Students working for extra cash at Amsterdam’s OLVG hospital group have for years been given complete access to the medical records system, allowing them to read personal information about friends, family and famous people, the Volkskrant said on Friday.
The leak was made public by a philosophy student who made telephone appointments for the hospital. Fellow students recommended digging up ‘juicy details’ in the files while doing boring jobs, she told the paper.
A mistake in the software meant that all students were able to access confidential files because they were supposed to be able to work anywhere within the hospital.
Experts told the Volkskrant that the loophole again highlights how difficult it is to ensure secrecy when using electronic patient records.
The Dutch privacy watchdog ACP warned about the problem in 2013 and last year it emerged that dozens of people accessed the medical files of a television reality show star who tried to commit suicide.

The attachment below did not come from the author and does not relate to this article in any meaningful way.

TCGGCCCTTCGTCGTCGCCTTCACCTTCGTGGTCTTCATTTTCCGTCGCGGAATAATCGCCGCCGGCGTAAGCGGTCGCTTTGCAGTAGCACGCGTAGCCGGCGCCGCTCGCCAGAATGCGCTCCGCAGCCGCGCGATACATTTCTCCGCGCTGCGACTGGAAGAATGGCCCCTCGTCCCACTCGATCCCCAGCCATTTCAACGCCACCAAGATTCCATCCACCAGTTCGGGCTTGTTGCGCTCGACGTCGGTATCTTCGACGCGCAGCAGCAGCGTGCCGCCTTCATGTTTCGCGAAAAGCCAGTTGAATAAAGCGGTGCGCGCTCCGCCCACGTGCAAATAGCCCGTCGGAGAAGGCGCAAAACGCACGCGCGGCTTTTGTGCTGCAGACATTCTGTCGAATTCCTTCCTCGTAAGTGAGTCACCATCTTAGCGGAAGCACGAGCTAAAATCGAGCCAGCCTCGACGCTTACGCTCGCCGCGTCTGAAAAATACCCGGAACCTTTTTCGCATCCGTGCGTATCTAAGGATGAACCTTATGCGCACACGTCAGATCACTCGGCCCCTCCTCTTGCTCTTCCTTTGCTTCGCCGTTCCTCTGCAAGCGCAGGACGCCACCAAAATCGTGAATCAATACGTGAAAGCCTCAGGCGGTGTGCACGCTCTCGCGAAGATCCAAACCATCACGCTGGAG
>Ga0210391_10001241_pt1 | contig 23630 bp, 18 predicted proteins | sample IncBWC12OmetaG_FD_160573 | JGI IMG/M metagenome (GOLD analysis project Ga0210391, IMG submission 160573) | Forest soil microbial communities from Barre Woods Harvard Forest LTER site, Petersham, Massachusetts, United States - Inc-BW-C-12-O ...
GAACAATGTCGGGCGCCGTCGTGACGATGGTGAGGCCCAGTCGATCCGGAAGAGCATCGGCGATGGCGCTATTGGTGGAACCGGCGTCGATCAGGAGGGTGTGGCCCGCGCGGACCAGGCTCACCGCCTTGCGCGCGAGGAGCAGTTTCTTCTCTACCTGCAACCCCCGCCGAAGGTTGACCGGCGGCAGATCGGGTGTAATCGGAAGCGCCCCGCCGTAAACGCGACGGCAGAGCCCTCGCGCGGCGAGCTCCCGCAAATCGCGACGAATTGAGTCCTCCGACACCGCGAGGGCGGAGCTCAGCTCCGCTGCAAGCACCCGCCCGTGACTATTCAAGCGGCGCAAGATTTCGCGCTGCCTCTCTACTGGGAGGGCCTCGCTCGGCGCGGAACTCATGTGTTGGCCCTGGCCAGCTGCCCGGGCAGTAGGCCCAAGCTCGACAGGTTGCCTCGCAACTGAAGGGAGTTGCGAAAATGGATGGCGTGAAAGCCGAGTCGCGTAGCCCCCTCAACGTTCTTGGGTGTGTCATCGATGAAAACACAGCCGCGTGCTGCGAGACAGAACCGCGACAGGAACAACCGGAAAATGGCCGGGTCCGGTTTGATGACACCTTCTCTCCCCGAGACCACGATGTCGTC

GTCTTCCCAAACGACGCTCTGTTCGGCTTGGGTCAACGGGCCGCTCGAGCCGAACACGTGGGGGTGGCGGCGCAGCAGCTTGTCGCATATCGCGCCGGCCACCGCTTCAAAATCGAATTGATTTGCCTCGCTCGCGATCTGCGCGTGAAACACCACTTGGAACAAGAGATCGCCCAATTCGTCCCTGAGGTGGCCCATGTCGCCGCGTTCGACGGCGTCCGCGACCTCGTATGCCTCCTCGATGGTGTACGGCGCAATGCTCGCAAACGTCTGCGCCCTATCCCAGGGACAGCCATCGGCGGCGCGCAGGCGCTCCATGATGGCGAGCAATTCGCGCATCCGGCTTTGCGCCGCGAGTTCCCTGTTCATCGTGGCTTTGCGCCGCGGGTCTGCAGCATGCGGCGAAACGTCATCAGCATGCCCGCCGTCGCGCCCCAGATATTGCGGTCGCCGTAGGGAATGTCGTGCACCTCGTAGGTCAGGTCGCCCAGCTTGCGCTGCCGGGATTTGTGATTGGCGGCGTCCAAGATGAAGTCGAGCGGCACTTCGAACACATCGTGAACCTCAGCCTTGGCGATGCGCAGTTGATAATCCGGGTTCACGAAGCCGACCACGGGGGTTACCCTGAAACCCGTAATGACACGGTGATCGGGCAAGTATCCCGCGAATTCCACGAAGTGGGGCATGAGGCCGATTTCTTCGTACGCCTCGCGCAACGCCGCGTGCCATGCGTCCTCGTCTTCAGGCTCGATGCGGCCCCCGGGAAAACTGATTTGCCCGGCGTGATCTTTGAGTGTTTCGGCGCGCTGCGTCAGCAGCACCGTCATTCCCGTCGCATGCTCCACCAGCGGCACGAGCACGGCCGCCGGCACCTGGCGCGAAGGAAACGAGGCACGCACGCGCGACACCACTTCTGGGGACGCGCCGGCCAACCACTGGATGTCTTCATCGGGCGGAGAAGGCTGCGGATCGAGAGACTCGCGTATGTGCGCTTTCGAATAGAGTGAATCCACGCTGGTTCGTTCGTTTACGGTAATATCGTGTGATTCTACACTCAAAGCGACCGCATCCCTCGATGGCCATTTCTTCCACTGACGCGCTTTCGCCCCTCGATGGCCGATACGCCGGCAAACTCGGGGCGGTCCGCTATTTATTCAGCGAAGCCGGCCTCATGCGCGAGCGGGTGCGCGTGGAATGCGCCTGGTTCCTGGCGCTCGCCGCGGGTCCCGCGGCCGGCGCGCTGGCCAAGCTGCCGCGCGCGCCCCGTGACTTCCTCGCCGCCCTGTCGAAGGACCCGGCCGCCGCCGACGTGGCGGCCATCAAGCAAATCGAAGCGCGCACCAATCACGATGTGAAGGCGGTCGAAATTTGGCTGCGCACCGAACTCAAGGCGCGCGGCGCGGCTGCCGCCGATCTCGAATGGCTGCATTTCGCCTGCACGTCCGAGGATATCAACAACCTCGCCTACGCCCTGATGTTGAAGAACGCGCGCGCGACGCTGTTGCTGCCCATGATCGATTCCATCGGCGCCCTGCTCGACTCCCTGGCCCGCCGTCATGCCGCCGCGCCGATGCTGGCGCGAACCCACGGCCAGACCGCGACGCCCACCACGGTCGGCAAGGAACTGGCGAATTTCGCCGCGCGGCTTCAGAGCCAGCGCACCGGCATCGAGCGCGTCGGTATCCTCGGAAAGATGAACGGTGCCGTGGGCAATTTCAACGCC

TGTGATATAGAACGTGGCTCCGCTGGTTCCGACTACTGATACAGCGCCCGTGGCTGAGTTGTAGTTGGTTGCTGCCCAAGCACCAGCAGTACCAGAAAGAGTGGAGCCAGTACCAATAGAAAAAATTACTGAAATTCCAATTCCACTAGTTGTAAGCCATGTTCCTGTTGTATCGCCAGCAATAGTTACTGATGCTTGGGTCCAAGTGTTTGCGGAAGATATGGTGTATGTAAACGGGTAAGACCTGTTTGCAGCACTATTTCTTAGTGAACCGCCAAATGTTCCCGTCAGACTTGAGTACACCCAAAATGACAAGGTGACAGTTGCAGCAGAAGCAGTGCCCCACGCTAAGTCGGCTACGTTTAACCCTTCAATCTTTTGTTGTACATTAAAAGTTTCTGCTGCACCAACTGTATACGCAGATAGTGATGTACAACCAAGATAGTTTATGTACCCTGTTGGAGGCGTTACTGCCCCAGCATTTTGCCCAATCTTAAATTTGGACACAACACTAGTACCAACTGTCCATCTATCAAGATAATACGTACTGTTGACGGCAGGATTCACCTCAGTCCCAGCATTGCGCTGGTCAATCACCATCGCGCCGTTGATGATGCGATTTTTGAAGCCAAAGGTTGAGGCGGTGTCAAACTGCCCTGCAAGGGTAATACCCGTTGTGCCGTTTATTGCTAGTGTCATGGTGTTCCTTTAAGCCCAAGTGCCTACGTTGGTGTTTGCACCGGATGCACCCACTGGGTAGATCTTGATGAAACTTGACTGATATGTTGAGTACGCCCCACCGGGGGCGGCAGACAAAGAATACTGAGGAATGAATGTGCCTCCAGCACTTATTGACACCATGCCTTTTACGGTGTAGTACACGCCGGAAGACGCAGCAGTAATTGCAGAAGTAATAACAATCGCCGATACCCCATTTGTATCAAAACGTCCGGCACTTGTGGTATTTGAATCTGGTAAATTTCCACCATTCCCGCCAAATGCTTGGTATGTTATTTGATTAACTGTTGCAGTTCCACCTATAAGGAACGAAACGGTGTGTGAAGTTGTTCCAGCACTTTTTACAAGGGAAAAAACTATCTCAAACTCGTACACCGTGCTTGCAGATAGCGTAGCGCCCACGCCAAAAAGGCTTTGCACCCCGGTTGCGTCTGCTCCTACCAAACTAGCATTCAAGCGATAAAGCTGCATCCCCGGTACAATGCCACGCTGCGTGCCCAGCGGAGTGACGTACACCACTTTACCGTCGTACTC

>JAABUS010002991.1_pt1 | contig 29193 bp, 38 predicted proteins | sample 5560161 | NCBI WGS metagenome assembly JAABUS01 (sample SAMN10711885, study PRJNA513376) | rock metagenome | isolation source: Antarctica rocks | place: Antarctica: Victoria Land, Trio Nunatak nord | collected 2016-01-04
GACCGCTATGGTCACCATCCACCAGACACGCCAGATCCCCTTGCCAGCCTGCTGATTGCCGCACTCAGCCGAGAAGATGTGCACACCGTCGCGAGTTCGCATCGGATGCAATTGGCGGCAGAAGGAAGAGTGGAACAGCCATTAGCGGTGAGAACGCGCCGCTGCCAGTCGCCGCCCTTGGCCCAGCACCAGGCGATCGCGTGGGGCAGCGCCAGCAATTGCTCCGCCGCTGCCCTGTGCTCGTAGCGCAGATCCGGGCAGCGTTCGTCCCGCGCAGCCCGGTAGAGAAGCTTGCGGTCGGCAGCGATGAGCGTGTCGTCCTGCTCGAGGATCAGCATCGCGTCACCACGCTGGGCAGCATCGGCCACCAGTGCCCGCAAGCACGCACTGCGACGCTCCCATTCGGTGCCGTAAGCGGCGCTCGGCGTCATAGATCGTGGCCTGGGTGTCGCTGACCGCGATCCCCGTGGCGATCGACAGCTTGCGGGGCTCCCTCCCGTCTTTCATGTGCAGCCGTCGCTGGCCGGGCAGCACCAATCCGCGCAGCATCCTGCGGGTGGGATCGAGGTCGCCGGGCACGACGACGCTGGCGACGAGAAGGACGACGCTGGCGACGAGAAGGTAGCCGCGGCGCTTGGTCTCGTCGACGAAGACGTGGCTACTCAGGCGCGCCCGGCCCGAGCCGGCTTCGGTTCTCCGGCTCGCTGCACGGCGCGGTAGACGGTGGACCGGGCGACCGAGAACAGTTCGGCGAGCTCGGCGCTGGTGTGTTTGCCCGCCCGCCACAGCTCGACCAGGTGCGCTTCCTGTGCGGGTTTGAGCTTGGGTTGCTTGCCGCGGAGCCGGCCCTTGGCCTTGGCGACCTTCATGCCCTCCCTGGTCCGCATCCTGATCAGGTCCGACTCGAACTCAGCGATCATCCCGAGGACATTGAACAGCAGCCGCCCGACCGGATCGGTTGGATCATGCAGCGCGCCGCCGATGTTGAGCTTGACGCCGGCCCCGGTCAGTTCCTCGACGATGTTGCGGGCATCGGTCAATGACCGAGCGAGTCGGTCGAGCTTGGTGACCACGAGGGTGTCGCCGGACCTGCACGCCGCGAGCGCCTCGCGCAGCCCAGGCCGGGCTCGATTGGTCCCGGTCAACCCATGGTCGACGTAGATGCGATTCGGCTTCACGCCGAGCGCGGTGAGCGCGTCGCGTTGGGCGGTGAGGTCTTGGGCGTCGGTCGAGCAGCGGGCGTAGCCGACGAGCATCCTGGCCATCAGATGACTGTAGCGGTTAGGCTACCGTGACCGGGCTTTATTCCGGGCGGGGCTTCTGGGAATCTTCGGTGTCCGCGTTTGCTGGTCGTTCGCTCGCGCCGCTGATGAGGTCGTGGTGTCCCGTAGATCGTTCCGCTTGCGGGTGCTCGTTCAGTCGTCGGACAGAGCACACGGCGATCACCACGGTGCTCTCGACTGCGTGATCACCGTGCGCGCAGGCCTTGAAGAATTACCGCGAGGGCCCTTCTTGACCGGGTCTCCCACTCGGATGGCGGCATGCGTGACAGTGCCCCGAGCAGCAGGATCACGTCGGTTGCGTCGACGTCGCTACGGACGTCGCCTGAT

Concerns about privacy have been one of the major brakes on developing a nationwide digital medical record system in the Netherlands. In 2011 the upper house of parliament pulled the plug on a €300m project to introduce such a system due to privacy concerns.
The government is now planning to introduce a system allowing patients to ‘manage’ their own medical records on their computer or mobile phone and decide who should have access to what information.
Health minister Bruno Bruins has allocated €3m to develop what he calls a ‘personal healthcare environment’ created by an alliance of patients, health insurers, healthcare providers and the national healthcare IT institute.
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